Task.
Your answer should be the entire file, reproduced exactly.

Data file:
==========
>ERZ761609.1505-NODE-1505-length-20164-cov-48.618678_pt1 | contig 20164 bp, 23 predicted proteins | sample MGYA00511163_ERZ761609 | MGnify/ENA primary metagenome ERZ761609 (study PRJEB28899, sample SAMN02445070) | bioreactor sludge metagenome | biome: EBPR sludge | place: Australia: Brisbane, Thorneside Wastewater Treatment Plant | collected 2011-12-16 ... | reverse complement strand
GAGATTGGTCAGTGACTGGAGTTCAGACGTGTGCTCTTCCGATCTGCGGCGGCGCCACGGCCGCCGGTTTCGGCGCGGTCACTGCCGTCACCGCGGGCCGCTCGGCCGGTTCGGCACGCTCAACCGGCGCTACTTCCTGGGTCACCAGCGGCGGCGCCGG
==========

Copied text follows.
>ERZ761609.1505-NODE-1505-length-20164-cov-48.618678_pt1 | contig 20164 bp, 23 predicted proteins | sample MGYA00511163_ERZ761609 | MGnify/ENA primary metagenome ERZ761609 (study PRJEB28899, sample SAMN02445070) | bioreactor sludge metagenome | biome: EBPR sludge | place: Australia: Brisbane, Thorneside Wastewater Treatment Plant | collected 2011-12-16 ... | reverse complement strand
GAGATTGGTCAGTGACTGGAGTTCAGACGTGTGCTCTTCCGATCTGCGGCGGCGCCACGGCCGCCGGTTTCGGCGCGGTCACTGCCGTCACCGCGGGCCGCTCGGCCGGTTCGGCACGCTCAACCGGCGCTACTTCCTGGGTCACCAGCGGCGGCGCCGG